Companies Act, 2013 provides exemption to transactions which are at “arm`s length” i.e., a transaction which leads to no conflict of interest as the relation between the two related parties was like as if they were unrelated parties.
It is required that every contract or arrangement which is a related party transaction will be referred to in the board`s report to the shareholders along with the justification for entering into such contract or arrangement.
Old companies act did not provide any provision related to loss recovery in case of related party transactions. Under Companies Act, 2013 if a director or any other employee has not obtained the consent of the board or approval by a special resolution in the general meeting and has entered into any contract or arrangement with a related party and it is not even ratified by the board or by the shareholders at a meeting within three months from the date on which such contract or arrangement was entered into such contract will be voidable at the option of the board and if the contract or arrangement is with a related party to any director or it is authorized by any director the concerned director will indemnify the company against any loss incurred by it.
It is open to the company to proceed against a director or any other employee who had entered into such contract or arrangement in contravention of the provisions of the act for the recovery of any loss sustained by it as a result of such contract or arrangement.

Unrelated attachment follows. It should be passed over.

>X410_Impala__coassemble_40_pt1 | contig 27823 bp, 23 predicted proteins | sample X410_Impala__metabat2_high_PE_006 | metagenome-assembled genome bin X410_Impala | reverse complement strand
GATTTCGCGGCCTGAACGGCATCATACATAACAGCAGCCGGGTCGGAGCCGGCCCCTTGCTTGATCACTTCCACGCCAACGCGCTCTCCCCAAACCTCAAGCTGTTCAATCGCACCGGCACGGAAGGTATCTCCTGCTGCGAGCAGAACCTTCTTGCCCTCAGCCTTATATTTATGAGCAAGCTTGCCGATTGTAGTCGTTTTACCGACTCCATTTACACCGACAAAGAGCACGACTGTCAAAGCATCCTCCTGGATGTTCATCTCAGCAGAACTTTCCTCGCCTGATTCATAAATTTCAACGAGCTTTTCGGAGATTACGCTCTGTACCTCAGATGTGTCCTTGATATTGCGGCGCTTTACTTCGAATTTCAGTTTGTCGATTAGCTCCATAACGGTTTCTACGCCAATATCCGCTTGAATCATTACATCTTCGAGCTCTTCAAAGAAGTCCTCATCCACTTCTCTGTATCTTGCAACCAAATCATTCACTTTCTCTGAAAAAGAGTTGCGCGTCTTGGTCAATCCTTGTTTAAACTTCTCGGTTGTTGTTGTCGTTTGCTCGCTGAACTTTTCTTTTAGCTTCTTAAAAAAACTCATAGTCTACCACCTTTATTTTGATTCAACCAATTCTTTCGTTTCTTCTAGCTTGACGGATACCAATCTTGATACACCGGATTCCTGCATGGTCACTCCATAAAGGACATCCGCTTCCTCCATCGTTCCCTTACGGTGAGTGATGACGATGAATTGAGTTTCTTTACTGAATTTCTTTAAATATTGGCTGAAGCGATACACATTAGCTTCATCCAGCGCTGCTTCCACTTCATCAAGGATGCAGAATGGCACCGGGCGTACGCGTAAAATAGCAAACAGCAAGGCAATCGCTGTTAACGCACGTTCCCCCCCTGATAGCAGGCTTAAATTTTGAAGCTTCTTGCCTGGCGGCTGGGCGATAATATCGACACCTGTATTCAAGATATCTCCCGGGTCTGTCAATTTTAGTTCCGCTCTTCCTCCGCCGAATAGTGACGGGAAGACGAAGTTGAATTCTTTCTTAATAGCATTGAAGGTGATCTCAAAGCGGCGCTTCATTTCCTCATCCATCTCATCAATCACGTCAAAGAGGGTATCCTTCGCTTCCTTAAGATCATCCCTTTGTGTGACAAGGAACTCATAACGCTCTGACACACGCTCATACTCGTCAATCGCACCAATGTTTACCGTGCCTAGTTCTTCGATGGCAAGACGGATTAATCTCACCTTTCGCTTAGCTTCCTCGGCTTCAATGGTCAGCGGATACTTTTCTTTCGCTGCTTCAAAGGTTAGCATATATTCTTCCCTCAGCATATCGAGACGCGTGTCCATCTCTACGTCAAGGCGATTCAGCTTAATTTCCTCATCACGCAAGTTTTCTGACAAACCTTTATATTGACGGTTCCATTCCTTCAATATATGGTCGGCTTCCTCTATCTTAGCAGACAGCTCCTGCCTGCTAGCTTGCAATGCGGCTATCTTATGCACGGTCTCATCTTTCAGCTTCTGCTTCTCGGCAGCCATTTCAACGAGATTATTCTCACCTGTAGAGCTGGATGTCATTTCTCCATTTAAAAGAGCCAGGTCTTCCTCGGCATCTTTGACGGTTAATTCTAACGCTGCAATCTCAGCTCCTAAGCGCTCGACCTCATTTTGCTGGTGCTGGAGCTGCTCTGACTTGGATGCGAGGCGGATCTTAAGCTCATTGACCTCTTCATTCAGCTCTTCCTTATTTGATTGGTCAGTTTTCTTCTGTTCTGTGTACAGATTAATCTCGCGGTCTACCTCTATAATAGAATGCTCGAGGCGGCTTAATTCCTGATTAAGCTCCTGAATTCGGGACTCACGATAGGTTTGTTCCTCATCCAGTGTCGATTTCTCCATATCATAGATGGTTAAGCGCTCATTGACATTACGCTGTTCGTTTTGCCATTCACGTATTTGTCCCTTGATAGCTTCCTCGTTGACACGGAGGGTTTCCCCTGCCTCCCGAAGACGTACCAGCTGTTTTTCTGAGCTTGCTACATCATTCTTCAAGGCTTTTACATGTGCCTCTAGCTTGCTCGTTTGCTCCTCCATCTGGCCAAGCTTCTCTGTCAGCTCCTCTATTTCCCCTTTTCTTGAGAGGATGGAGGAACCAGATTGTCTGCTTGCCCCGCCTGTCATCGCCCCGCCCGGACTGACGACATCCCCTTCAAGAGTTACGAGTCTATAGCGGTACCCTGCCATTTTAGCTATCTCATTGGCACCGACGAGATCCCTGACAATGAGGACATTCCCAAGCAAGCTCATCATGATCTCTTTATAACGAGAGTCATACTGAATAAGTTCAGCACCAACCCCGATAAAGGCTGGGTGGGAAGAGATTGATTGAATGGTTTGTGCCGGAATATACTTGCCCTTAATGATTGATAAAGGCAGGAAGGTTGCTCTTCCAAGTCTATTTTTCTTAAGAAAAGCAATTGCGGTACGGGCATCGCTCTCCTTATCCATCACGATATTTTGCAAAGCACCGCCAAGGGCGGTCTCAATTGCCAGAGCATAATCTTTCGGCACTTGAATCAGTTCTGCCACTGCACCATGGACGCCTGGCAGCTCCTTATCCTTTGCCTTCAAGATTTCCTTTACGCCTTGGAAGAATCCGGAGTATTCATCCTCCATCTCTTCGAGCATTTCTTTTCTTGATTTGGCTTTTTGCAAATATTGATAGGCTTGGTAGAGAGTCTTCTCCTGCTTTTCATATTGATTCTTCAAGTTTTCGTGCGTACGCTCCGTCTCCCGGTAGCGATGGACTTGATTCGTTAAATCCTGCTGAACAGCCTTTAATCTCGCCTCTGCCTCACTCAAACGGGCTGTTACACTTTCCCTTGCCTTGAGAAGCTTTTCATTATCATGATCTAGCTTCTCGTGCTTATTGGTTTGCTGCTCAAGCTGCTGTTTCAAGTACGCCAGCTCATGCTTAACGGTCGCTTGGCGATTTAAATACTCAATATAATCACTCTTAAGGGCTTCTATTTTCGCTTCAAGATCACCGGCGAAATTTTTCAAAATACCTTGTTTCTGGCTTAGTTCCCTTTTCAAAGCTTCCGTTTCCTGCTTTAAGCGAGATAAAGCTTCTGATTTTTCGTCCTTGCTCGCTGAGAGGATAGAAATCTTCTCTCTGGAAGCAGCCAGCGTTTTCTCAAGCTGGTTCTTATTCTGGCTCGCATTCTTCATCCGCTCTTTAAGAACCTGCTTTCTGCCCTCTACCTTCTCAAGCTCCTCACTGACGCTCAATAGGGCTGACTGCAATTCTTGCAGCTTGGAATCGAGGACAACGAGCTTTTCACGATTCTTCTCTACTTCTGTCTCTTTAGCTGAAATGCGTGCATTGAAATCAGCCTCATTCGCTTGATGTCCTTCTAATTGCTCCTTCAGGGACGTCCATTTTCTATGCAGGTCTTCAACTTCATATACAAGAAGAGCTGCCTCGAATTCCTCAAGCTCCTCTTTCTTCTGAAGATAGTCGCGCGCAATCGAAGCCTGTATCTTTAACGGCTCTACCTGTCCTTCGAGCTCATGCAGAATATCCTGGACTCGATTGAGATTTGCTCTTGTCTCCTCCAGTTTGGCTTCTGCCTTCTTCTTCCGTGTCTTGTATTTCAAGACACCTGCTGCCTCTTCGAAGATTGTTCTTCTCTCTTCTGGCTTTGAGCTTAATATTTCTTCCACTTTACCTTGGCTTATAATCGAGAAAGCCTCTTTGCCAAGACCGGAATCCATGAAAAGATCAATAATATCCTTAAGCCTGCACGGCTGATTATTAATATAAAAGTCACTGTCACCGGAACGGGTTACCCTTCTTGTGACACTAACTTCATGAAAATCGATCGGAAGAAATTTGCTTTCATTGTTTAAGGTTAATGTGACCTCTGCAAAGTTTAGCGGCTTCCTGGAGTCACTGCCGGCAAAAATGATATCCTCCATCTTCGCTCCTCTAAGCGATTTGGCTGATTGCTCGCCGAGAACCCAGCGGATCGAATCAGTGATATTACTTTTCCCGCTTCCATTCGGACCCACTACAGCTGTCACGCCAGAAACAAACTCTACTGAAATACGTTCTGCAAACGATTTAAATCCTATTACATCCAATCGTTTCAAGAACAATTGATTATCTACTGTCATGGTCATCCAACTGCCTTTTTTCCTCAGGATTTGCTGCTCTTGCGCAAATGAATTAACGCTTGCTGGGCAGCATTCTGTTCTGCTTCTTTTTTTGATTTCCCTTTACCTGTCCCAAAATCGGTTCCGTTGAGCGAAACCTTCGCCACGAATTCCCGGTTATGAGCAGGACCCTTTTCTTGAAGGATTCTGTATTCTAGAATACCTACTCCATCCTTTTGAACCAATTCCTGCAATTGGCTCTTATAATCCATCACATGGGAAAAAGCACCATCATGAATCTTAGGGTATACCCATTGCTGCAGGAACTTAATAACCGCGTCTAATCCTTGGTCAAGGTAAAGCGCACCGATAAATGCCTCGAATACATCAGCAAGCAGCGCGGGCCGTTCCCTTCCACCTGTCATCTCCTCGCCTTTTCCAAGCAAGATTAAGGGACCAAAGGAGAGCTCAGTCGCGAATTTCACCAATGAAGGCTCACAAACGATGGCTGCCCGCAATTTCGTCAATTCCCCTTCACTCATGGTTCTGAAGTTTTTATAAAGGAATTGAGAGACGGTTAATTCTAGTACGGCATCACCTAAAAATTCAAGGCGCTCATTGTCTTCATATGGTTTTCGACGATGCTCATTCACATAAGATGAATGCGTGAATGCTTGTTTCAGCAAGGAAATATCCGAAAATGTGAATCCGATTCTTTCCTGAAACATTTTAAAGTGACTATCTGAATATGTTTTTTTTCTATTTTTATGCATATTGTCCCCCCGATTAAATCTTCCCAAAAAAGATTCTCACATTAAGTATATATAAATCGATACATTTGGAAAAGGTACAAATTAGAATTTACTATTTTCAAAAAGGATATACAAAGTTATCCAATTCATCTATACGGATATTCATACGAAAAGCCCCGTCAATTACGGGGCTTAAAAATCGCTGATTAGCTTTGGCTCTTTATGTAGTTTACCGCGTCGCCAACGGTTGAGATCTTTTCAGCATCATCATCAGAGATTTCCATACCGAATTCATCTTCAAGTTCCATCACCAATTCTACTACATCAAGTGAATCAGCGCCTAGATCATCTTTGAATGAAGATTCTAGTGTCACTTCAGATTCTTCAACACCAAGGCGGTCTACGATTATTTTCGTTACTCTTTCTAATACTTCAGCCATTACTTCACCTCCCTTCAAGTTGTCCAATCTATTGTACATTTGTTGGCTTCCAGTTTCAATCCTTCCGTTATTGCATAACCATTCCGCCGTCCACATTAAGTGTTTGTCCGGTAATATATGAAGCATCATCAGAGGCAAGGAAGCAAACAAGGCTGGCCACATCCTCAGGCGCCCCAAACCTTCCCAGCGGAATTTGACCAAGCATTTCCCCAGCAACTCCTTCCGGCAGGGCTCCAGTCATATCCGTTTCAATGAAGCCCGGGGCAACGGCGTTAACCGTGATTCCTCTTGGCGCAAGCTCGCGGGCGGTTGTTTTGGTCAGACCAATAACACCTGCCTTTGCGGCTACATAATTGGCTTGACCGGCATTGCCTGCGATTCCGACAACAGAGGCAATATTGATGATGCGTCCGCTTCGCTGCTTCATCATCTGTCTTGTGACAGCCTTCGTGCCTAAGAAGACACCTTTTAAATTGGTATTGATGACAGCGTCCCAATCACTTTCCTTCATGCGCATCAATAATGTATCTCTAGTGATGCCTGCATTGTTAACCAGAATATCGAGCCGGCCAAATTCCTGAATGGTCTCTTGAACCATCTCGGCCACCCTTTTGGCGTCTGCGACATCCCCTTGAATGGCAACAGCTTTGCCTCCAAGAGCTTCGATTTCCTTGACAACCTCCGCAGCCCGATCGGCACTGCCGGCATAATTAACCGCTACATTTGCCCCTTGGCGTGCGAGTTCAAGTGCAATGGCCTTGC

PENALTY FOR CONTRAVENTIONS
Under the companies act of 2013 any director or any other employee of a company, who had entered into or authorized the contract or arrangement in violation of the provisions of the act in case of a listed company or any other company he/she will be punishable with imprisonment for a term which may extend to one year or with fine which shall not be less than twenty five thousand rupees but which may extend to five lakhs. There was no separate penalty provision in the Companies Act, 1956.
A contrasting change in the Act of 2013 in comparison to Act of 1956 is that in the latter, it was mandatory to get previous approval from the central government to enter into any transaction with “related party” for companies having paid up capital of not less than one crore rupees but in the new act this approval route has been done away with.
Every company has to seek approval from the board of directors to enter into any related party transactions irrespective of the capital of the company and the approval has to be obtained at a meeting of the board and it cannot be obtained by passing a resolution by circulation. Any director who has an interest in any contract entered with a related party, he shall not be present at the meeting during discussion on the subject matter relating to related party transactions.
Companies Act, 2013 also requires the Audit Committee to approve or modify transactions with related parties, scrutinize inter-corporate loans and investments and value undertakings or assets of the company, wherever it is necessary. Further, the Companies Act gives Audit Committee the authority to investigate into any matter falling under its domain and the power to obtain professional advice from external sources and have full access to information contained in the records of the company. Transactions entered into with related parties are required to be included in the board’s report along with justification for entering into such contracts and arrangements.